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Blake Gernstetter

Razorfish’s Rachel Lovinger on Using Semantic Web to Boost Brand ‘Findability’

For public relations and marketing professionals, semantic Web technology opens new doors for getting your message out there, and to the right people. Writer Katie Bunker asked Rachel Lovinger, content strategy lead for Razorfish and speaker at’s upcoming Semantic Web Summit, to explain how semantic Web helps “findability” for brands:

“There are two main ways that semantic technology can contribute to findability. Some brands, depending on the type of content they create, can publish their content with markup that identifies key pieces of information on the page, for example a price or an address. This information can then be surfaced by search endings directly in the search results, helping the audience connect with valuable information about the brand more quickly,” Lovinger said.

“Additionally, brands can use semantic tools to help thoroughly tag their content with relevant descriptive terms. This not only improves the chances of people finding their content in general Web searches, it increases the accuracy of the brand’s own site search.”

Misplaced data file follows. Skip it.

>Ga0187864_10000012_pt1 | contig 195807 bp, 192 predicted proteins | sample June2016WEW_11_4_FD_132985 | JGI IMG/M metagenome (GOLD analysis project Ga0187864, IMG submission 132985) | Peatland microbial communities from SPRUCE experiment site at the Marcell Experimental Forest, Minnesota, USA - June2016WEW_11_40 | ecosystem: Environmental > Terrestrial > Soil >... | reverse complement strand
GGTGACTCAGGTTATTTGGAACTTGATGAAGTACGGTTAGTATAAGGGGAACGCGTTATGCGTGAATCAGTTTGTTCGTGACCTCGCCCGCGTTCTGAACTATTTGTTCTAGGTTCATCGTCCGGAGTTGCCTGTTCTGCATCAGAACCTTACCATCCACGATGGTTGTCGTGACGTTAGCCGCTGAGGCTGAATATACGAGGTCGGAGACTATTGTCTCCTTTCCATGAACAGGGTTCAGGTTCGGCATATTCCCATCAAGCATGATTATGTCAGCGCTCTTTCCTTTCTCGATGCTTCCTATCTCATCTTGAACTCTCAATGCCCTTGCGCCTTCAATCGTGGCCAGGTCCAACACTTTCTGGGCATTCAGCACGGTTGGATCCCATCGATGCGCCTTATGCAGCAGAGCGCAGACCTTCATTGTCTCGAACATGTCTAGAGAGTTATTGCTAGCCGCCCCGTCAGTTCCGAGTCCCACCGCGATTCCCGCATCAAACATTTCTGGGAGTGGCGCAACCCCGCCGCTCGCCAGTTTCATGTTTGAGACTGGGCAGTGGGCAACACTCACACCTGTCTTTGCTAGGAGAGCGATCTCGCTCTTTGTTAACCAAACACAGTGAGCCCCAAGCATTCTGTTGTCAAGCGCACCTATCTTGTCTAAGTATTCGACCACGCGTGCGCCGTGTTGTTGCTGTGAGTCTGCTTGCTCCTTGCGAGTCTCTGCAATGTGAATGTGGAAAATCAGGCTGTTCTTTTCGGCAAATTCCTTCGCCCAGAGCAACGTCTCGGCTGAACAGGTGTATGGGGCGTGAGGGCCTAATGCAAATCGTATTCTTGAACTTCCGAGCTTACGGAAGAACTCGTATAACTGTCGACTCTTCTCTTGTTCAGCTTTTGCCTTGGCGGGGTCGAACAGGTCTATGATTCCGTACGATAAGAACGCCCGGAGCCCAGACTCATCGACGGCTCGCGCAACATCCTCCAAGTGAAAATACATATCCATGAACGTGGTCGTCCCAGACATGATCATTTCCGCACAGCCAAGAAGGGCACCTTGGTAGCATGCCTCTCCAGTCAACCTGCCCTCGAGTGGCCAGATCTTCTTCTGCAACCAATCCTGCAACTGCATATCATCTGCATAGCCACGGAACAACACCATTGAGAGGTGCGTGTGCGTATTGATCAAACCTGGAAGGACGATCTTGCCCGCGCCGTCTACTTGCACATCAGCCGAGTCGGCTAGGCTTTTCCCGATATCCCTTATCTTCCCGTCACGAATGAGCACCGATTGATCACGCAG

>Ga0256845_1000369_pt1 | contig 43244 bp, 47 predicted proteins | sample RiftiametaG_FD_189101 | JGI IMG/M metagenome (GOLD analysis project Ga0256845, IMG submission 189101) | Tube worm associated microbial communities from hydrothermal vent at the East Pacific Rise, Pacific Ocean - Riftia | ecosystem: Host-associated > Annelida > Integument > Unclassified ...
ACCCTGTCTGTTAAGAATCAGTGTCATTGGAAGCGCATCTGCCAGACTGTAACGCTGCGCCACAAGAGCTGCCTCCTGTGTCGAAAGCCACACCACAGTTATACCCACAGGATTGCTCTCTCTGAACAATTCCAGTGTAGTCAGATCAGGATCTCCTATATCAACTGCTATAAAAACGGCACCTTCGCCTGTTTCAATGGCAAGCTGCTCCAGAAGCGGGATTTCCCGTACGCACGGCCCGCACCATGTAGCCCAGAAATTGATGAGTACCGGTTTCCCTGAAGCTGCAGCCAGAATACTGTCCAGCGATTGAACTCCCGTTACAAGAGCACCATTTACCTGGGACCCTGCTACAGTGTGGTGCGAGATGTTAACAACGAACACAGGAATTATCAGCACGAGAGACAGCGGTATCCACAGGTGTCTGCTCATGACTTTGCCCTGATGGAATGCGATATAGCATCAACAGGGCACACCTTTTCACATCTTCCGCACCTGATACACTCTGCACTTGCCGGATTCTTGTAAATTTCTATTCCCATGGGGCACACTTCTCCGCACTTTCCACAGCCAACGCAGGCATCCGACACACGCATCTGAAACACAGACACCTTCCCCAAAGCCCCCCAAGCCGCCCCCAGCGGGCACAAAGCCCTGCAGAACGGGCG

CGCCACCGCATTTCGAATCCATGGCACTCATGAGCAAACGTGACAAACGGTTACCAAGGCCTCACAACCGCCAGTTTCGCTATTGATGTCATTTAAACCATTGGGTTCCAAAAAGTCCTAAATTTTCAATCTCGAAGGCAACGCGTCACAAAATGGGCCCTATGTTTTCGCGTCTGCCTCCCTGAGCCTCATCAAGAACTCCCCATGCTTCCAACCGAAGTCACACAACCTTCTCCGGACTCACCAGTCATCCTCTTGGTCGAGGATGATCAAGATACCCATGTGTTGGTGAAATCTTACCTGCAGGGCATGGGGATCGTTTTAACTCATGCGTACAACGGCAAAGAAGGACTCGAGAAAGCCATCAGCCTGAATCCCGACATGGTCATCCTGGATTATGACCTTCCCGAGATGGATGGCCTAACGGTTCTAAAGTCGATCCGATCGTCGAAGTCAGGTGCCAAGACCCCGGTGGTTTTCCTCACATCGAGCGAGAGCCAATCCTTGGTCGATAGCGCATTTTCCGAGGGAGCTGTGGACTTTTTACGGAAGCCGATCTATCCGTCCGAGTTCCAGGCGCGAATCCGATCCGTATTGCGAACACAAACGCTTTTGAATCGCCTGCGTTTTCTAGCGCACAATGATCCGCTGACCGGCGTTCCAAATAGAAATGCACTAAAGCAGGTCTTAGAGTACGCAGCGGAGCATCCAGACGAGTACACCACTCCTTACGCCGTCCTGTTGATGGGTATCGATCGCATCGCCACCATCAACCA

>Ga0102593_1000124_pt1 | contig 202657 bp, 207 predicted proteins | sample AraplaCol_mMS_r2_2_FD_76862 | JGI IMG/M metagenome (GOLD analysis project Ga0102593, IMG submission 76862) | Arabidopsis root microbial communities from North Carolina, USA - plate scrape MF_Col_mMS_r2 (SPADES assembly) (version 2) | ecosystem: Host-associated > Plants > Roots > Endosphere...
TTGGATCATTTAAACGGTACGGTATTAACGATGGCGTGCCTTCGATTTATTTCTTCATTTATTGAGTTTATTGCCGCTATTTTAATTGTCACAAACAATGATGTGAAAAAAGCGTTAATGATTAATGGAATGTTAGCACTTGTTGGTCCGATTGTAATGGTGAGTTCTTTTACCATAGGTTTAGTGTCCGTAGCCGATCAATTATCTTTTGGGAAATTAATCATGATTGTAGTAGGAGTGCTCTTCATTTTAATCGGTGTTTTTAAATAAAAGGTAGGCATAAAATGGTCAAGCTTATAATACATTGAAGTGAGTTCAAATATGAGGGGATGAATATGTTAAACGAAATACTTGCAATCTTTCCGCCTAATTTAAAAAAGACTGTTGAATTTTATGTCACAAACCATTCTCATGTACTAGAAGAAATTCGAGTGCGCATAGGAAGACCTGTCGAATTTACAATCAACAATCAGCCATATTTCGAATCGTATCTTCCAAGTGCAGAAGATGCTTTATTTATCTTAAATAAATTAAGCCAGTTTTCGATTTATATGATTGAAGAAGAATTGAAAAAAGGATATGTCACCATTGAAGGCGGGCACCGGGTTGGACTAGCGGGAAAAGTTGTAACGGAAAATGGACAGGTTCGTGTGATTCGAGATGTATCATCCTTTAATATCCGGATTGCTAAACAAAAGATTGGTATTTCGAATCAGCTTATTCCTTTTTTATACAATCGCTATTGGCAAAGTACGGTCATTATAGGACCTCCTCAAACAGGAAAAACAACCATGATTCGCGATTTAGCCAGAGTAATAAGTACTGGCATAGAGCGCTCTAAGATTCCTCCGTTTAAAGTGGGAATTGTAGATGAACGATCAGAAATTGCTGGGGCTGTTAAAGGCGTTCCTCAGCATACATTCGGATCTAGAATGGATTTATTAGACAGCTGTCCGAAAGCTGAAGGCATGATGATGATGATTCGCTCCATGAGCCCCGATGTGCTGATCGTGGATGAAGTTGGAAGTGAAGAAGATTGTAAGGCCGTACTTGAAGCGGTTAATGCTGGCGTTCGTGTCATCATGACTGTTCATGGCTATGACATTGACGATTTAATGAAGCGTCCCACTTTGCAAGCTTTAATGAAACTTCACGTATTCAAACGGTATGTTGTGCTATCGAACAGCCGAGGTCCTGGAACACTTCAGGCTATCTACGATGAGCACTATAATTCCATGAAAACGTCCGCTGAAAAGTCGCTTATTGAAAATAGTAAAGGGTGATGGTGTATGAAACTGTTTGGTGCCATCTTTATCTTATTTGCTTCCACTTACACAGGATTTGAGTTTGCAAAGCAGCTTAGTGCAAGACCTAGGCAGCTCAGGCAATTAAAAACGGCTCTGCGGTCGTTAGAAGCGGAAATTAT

Rachel Lovinger discusses how publishers must find engaging ways to re-package their content as products and services with a distinct value to customers at the upcoming Semantic Web Summit East Nov. 16-17 in Boston.

David Gaspin: Be A Brand Evangelist to Advance Your Career


dgaspinPRN.jpg If you’re angling for new PR gig or a promotion, you might find that a sparkling resume isn’t always enough to beat the competition — especially when it comes to the burgeoning world of social media. Ahead of his talk on career management at Mediabistro Career Circus August 4, Condé Nast director of talent acquisition David Gaspin tells writer Jennifer Pullinger what new media professionals can do to get ahead.

“The single most important skill that new media professionals need is the skill of evangelism. If you’re hired as a Web editor, blogger or social media facilitator for an established traditional media brand, chances are that your boss doesn’t fully understand what it is that you do.”

“Besides performing your job duties (producing three written pieces per day, gaining 1000 followers, whatever it may be), the unspoken and just as important function that you have to perform is to make sure people know what you’re doing and why. Make them believers, and you can write your own ticket.”

David Gaspin reveals how to manage your media career online and off in his upcoming panel discussion at Mediabistro Career Circus on August 4 in New York.